There’s a lot of movies and TV out there, so a person could hardly be blamed for missing some of it. But I refuse to let that keep me from reviewing the things I Didn’t Watch. I have at least seen Murder on the Orient Express’s trailer, which makes me a virtual expert on this
There’s a lot of movies and TV out there, so a person could hardly be blamed for missing some of it. But I refuse to let that keep me from reviewing the things I Didn’t Watch.
I have at least seen Murder on the Orient Express’s trailer, which makes me a virtual expert on this 2017 film starring basically everyone. For example, I know it takes place on a train.
Oh, sorry, spoilers.
This movie may take place on a train. It’s entirely possible it doesn’t!
Murder on the Orient Express is loosely based on the Janet Evanovich novel, To the Nines. Needless to say, they’ve taken a few liberties with the plot, characters, theme, tone, and setting. Evanovich’s famous heroine, Stephanie Plum, still appears but is curiously played by Kenneth Braugnaghaghagh.
Plum is traveling on board a…um….mechanical conveyance that could potentially be construed as a train. The movie totally leaves it up to the viewer to determine that. It might be a Greyhound Bus! Though, to be fair, murders happen so frequently on Greyhound Buses that they aren’t even reported anymore, so it’s unlikely anyone would have written a story about one. For the sake of this review, let’s just go with my own personal interpretation: This movie takes place on a train.
Though, to be fair, murders happen so frequently on Greyhound Buses that they aren’t even reported anymore
Johnny Depp (playing himself) is also on this potential train, and he strikes up a conversation with Plum. Plum calls him a dirtbag and punches his dick right off. The cinematography and special effects on this scene are Oscar-worthy all on their own. Everyone high-fives Plum, and Depp gradually disappears from existence, much like Marty McFly’s siblings in Better Off Dead.
Important note: This is NOT the murder. The murder takes place later. We haven’t gotten there yet. Honestly, we may never get there with the way you’re behaving right now.
Daisy Ridley! She’s in this. She’s Rey in Star Wars. She is not Rey in this, I’m reasonably certain. In this, her name is something like “Miss Dabbinham.” Why would you dab a ham? Who are the ham dabbers? This film answers none of those questions. Rey is about to lay out the entire history of her family and their ridiculous name when…MURDER HAPPENS.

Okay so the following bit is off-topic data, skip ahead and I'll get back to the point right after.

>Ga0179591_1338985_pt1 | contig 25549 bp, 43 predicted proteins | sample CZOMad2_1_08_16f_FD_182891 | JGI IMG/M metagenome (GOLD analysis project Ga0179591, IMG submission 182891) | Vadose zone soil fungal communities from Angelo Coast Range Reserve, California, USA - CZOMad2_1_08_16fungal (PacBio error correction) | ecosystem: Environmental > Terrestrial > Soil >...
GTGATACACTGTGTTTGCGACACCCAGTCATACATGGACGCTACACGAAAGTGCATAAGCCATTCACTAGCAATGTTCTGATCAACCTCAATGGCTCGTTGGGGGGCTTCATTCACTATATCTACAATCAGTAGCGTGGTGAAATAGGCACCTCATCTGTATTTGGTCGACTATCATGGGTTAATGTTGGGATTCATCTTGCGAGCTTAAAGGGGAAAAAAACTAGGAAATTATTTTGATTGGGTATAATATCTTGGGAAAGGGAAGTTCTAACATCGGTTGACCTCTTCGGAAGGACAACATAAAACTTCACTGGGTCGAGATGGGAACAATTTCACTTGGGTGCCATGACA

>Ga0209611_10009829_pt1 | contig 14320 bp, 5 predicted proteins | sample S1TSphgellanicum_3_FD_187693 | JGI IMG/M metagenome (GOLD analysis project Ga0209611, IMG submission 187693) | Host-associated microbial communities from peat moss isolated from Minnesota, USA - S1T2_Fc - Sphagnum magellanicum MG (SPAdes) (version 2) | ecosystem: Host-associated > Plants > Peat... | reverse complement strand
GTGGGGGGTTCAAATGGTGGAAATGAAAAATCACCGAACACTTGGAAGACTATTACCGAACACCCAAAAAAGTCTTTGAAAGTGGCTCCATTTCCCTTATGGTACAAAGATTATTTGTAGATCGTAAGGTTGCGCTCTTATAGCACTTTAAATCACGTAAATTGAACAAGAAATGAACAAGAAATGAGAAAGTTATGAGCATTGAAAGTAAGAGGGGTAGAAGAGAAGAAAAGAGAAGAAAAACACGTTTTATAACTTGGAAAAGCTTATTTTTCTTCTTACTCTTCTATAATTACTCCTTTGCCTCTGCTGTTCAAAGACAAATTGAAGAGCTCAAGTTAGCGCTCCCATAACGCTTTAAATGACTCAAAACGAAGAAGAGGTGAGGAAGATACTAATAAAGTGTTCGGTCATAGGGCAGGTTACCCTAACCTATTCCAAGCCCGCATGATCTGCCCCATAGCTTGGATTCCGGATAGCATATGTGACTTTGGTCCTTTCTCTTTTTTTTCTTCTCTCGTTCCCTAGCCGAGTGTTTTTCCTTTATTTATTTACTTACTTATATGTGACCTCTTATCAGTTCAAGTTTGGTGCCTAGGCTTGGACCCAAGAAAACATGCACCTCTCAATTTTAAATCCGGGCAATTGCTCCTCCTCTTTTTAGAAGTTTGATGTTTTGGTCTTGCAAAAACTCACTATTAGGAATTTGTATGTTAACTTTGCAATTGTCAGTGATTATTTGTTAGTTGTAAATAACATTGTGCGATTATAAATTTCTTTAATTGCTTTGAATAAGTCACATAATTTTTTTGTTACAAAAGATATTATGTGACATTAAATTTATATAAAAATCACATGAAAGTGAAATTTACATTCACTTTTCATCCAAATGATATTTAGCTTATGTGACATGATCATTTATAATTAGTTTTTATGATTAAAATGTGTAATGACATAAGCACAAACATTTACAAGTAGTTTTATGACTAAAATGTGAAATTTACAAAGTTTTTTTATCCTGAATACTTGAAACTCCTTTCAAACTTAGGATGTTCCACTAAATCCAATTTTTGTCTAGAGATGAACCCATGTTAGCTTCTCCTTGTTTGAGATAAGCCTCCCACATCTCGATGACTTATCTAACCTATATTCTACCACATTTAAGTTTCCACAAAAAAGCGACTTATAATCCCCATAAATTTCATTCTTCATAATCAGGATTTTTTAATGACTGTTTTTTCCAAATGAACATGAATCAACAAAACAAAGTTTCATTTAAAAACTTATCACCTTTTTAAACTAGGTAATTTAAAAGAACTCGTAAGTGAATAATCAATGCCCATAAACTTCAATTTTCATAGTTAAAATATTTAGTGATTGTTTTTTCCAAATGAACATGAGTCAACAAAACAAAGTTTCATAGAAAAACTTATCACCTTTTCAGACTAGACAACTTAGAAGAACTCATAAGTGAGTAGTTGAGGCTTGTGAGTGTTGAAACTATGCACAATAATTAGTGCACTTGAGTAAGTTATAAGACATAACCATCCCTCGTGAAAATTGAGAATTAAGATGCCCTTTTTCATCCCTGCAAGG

At least, that’s what we’re led to believe. Plum and Dabbinham never discover who has been murdered or how or why or when. Instead, they receive a cryptic notification on their iPhones that simply says “Murder Complete” followed by a wink emoji. This is the huge twist of the movie, that we are not actually solving a murder, but trying to determine whether a murder took place at all.
Kenneth Brogonarth reacts to this revelation perfectly: he throws his script across the room and returns to his trailer. Kenneth Braughlaugh is never seen again. The character of Stephanie Plum is then played by a feisty newcomer: a rubber tree with sunglasses.
The character of Stephanie Plum is then played by a feisty newcomer: a rubber tree with sunglasses.
Miss Dabbinham takes over the investigation and begins interviewing everyone on what is probably a train. Characters played by Stanley Tucci, Viggo Mortensen, Edward Norton, Common, Cyndi Lauper, Bela Lugosi, Ted Striker, Oprah Winfrey, Aishwarya Rai, Jessica Rabbit, Samuel L. Jackson, Tom Servo, three different versions of Benedict Cumberbatch, and the “Cash Me Outside” Girl all receive lovingly-crafted backstories told with the groundbreaking stop-motion animation of the Laika studio.
Frustrated by conflicting testimony and a lack of evidence, Miss Dabbinham’s eyes light up when she gets yet another cryptic notification on her state-of-the-art iPhone X, this time with the unicorn animoji screaming: “SRY NO MURDER, TAQUITOS ARE 3 FOR 1 AT QT”
Cut to Miss Dabbinham grinning from ear-to-ear, Plum tucked under her arm, dangling from a helicopter as the “train” explodes behind them. Thus, the only real murder was the murdering that Daisy Ridley’s performance did to our hearts, and all the taquitos we presume she murdered once she found a QuikTrip.
Kenneth Brontoburger, who also directed the film, simply must be lauded for his vision and command of this movie, even as he spent much of his time destroying his trailer and terrorizing all 17 key grips. I, for one, can never come to grips with Braugnolio’s brilliance.
Murder on the Orient Express is currently in theaters and is also being projected against the moon for a limited time.